It’s one of the most empowering types of learning that can happen in (or out) of the classroom, and the real kicker is that we tend to follow this “inquiry-based” learning path in many other areas/aspects of our life.
Yet, when I started down this path of PBL and Genius Hour I had it all wrong. I believed that I would be “helping” students by guiding them and giving them some advice here or there. I saw it as more of a call and response type of guiding where I had all the answers (or at least most of them) and could help in times of need.
Boy, was I wrong.
Since going through those first few PBL experiences, I’ve had my perspective and bias towards teaching and learning changed many times. When I have conversations with other educators about moving towards PBL or Genius Hour, I hear many of the same questions I had when I started.
Here’s my best effort at sharing what I learned along the way.
People often believe PBL and Genius Hour is a response to teacher-directed learning…
Some believe that PBL and Genius Hour is all about kicking back and letting the students do the driving…
But it’s more like putting them in the driver’s seat while you are still in the car…
Many focus on the all the possible issues that might arise from giving students choice…
Or worry about how much time they’ll spend “policing” students who have time on their hands…
Or think it’s time to “gamify” learning (it’s not)…
PBL and Genius Hour is definitely student-driven learning, but we can’t be backseat drivers during this experience…
And we can’t spend our time in the classroom judging what students are learning and making…
Instead, we are on this journey together. The student is the hero, and the teacher is the guide ON THE RIDE…
Reflecting along the way on failures, successes, and lessons learned…
So that each student can navigate their own way, and create their own learning path, with us by their side (and along for the ride) on the journey…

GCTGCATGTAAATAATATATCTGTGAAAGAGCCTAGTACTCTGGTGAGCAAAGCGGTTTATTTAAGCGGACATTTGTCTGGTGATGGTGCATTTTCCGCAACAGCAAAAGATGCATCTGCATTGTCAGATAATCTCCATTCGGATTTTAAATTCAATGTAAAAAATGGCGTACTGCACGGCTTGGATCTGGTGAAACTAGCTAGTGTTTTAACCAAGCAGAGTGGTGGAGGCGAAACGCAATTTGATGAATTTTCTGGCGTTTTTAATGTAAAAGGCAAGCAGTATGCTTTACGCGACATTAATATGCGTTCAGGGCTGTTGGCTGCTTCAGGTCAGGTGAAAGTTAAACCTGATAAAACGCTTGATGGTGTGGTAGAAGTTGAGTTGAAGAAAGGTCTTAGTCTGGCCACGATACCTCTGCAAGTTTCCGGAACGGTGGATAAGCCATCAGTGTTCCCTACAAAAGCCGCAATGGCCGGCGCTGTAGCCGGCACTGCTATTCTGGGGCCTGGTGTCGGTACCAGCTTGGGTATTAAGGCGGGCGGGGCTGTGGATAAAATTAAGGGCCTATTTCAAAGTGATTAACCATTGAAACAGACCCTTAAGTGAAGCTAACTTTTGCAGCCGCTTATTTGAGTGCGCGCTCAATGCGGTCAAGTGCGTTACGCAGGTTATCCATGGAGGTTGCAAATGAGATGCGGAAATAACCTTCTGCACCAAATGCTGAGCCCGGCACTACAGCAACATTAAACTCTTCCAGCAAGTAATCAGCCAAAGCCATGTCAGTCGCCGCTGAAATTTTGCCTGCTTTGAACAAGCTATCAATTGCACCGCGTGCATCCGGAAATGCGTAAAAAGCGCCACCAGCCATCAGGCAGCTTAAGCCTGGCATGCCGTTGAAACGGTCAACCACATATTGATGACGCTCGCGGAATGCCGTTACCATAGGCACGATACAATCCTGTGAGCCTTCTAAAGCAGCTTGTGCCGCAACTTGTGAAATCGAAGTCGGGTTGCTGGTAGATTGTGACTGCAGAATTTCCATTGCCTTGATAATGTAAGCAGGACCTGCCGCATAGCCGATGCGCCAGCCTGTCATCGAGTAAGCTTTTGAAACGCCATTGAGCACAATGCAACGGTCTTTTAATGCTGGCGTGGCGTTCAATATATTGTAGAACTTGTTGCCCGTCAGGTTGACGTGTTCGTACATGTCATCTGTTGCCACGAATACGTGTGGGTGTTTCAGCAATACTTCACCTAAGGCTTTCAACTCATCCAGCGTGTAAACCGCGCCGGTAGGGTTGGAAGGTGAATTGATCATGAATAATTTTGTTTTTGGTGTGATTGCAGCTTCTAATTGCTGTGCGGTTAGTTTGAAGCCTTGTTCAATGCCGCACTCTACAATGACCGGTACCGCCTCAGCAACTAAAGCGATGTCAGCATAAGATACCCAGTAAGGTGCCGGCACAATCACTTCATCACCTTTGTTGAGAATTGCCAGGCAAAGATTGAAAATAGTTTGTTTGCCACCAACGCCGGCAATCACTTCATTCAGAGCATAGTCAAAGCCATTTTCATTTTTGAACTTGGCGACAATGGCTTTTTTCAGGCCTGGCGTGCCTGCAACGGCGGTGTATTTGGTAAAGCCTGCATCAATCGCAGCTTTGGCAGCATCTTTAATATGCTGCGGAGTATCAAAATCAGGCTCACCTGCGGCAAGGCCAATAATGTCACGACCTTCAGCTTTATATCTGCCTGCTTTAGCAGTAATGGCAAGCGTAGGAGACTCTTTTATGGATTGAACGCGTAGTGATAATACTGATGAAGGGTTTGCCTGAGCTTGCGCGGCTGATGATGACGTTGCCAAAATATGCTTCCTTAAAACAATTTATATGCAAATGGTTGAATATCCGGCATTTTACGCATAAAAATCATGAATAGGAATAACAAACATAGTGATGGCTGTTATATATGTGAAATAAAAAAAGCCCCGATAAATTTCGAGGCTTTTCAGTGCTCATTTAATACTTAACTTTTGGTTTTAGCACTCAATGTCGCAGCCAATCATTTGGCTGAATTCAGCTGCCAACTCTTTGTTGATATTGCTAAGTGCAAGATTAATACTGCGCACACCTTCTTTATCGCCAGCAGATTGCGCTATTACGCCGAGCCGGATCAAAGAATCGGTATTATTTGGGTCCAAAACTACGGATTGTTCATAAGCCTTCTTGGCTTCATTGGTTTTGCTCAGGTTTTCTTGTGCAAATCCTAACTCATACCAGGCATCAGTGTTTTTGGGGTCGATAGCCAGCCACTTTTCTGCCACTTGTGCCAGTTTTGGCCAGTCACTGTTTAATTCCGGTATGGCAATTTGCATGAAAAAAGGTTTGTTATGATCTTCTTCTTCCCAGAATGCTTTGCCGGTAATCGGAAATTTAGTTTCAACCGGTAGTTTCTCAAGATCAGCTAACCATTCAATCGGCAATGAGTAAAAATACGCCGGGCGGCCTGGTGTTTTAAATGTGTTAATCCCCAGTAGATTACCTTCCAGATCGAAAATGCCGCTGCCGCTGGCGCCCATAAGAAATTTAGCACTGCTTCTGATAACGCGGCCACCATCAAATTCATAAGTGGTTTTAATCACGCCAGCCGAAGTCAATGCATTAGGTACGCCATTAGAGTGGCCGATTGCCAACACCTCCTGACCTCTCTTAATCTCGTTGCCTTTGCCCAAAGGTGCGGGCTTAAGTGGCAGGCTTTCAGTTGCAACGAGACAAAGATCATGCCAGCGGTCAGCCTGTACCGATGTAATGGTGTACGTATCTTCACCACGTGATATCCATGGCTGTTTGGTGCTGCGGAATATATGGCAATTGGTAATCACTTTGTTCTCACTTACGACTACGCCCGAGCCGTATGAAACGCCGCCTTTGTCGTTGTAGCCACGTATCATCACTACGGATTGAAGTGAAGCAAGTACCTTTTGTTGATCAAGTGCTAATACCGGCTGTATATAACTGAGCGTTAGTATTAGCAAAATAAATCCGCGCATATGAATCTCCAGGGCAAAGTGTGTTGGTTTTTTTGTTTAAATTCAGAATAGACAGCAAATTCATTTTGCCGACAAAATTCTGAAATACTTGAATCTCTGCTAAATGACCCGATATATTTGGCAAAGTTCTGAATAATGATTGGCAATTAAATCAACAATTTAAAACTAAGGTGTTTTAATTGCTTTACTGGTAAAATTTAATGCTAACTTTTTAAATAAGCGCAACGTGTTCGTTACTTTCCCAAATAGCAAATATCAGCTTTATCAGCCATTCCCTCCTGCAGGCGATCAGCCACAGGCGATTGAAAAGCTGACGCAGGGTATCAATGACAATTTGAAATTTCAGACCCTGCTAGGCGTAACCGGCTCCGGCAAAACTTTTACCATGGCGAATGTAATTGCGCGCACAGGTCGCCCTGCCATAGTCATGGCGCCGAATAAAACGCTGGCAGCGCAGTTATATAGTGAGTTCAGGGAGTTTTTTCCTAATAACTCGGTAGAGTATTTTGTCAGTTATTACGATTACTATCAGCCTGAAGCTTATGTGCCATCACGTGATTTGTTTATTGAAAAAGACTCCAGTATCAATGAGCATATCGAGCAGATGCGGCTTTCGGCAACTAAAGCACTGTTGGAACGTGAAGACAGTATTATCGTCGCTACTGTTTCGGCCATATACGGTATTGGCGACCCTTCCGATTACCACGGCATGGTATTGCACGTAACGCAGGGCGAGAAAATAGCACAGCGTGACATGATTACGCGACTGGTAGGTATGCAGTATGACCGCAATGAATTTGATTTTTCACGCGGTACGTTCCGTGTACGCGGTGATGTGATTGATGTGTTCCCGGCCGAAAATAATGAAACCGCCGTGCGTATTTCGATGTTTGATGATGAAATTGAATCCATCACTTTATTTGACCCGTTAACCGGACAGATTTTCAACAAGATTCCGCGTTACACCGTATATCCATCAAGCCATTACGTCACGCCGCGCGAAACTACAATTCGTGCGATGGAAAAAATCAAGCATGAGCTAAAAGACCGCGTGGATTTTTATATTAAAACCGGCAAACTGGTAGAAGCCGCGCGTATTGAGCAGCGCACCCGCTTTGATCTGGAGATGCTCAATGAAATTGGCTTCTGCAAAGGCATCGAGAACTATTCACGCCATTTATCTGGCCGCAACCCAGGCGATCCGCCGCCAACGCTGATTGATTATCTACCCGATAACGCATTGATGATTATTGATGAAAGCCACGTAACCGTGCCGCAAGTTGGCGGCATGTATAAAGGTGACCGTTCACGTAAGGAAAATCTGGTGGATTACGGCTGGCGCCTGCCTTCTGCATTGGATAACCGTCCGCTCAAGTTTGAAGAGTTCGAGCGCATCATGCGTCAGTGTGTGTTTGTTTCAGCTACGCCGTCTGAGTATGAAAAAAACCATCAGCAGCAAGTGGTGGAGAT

And watch the entire class find their own path, own goals, and own failures and accomplishments along the way.
That is what PBL and Genius Hour are all about.
Here’s the piece that many teachers (me included) often miss.
Sometimes the main character in the story isn’t the students. Sometimes that main character is the teacher.
I can’t tell you how many times I’ve gone through a school year and had my students guide me and call me to action. In fact, the best stories are when I’m joining them on the adventure. When we are embarking together and learning by each other’s side. We may be learning different lessons along the way, but the journey is shared.
There is a popular phrase in education that teachers must be a “guide on the side” instead of the “sage on the stage”. The thought is that we should be facilitating the learning from the side instead of preaching to students on what they should learn.
If we look at our students’ learning stories as shared journeys that we take an active role in, then we are more than a guide on the side.
We are guides on the ride.
We are active participants in this adventure, and learn just as much as our students do throughout the process.
When students are empowered to craft their own learning stories and go on shared learning journeys, they’ll often take the chance to dramatically impact their own life (and the lives of others) through what they make, create, design, and explore.
Call to Action